SpaceX's astronaut-riding Dragon arrives at space station
CAPE CANAVERAL-The Associated Press
With test pilots Doug Hurley and Bob Behnken poised to take over manual control if necessary, the SpaceX Dragon capsule pulled up to the station and docked automatically, no assistance needed.
It was the first time a privately built and owned spacecraft carried astronauts to the orbiting lab in its nearly 20 years. NASA considers this the opening volley in a business revolution encircling Earth and eventually stretching to the moon and Mars.
The docking occurred just 19 hours after a SpaceX Falcon 9 rocket blasted off on May 30 afternoon from Kennedy Space Center, the nation’s first astronaut launch to orbit from home soil in nearly a decade.
Thousands jammed surrounding beaches, bridges and towns to watch as SpaceX became the world’s first private company to send astronauts into orbit, and ended a nine-year launch drought for NASA.
A few hours before docking, the Dragon riders reported that the capsule was performing beautifully. Just in case, they slipped back into their pressurized launch suits and helmets for the rendezvous.
The three space station residents kept cameras trained on the incoming capsule for the benefit of flight controllers at SpaceX headquarters in Hawthorne, California, and NASA’s Johnson Space Center in Houston.
Gleaming white in the sunlight, the Dragon was easily visible from a few miles out, its nose cone open and exposing its docking hook as well as a blinking light. The capsule loomed ever larger on live NASA TV as it closed the gap.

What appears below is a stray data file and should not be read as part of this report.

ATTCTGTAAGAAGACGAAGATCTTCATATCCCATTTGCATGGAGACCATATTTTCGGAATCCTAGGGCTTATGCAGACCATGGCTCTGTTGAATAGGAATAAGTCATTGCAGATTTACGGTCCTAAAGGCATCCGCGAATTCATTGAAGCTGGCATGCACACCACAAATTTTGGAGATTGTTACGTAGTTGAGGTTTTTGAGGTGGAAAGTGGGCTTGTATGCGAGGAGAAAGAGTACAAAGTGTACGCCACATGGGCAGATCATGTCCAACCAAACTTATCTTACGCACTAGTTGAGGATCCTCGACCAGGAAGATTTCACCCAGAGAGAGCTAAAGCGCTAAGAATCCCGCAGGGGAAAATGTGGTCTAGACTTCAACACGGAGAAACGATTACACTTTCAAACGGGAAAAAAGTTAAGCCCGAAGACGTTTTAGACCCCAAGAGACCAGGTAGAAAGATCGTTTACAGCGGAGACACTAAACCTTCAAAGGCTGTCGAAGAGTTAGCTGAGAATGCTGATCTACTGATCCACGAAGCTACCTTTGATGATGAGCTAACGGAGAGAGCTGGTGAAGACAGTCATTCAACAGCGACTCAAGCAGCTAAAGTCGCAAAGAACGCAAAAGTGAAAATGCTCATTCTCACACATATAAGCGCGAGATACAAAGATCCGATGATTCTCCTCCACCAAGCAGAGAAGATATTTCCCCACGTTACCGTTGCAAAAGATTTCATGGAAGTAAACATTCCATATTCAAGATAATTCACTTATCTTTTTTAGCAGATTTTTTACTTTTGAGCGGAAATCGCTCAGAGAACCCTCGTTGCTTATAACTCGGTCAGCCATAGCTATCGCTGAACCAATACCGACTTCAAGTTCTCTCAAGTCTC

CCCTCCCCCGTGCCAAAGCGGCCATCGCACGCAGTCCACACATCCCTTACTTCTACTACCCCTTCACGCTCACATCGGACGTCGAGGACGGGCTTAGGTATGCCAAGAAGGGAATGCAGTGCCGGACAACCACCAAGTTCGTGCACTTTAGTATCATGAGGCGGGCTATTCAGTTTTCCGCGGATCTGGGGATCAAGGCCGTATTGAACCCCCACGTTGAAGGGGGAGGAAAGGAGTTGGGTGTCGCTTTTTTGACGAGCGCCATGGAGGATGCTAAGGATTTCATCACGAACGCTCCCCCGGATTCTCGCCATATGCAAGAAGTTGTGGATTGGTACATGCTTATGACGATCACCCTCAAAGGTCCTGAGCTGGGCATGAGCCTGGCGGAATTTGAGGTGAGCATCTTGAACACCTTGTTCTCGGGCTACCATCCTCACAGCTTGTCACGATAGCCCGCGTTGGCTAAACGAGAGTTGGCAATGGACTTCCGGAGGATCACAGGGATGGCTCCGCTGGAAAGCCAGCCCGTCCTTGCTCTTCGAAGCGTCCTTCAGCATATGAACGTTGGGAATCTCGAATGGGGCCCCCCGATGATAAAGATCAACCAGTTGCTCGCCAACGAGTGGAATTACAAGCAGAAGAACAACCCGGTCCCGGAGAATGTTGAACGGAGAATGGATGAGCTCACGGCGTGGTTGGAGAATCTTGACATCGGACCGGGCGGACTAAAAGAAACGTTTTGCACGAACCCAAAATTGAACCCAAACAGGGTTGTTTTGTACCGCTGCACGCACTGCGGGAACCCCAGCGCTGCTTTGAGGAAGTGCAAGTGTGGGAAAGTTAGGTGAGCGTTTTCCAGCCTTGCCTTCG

Hurley and Behnken took over the controls and did a little piloting less than a couple hundred yards (meters) out as part of the test flight, before putting it back into automatic for the final approach. Hurley said the capsule handled “really well, very crisp.”
SpaceX and NASA officials had held off on any celebrations until after May 31 morning’s docking — and possibly not until the two astronauts are back on Earth sometime this summer.
NASA has yet to decide how long Hurley and Behnken will spend at the space station, somewhere between one and four months. While they’re there, the Dragon test pilots will join the one U.S. and two Russian station residents in performing experiments and possibly spacewalks to install fresh station batteries.
In a show-and-tell earlier on May 31, the astronauts gave a quick tour of the Dragon’s sparkling clean insides, quite spacious for a capsule. They said the liftoff was pretty bumpy and dynamic, nothing the simulators could have mimicked.
The blue sequined dinosaur accompanying them — their young sons’ toy, named Tremor — was also in good shape, Behnken assured viewers. Tremor was going to join Earthy, a plush globe delivered to the space station on last year’s test flight of a crew-less crew Dragon. Behnken said both toys would return to Earth with them at mission’s end.
An old-style capsule splashdown is planned.
After liftoff, Musk told reporters that the capsule’s return will be more dangerous in some ways than its launch. Even so, getting the two astronauts safely to orbit and then the space station had everyone breathing huge sighs of relief.
As always, Musk was looking ahead.
“This is hopefully the first step on a journey toward a civilization on Mars,” he said on May 30 evening.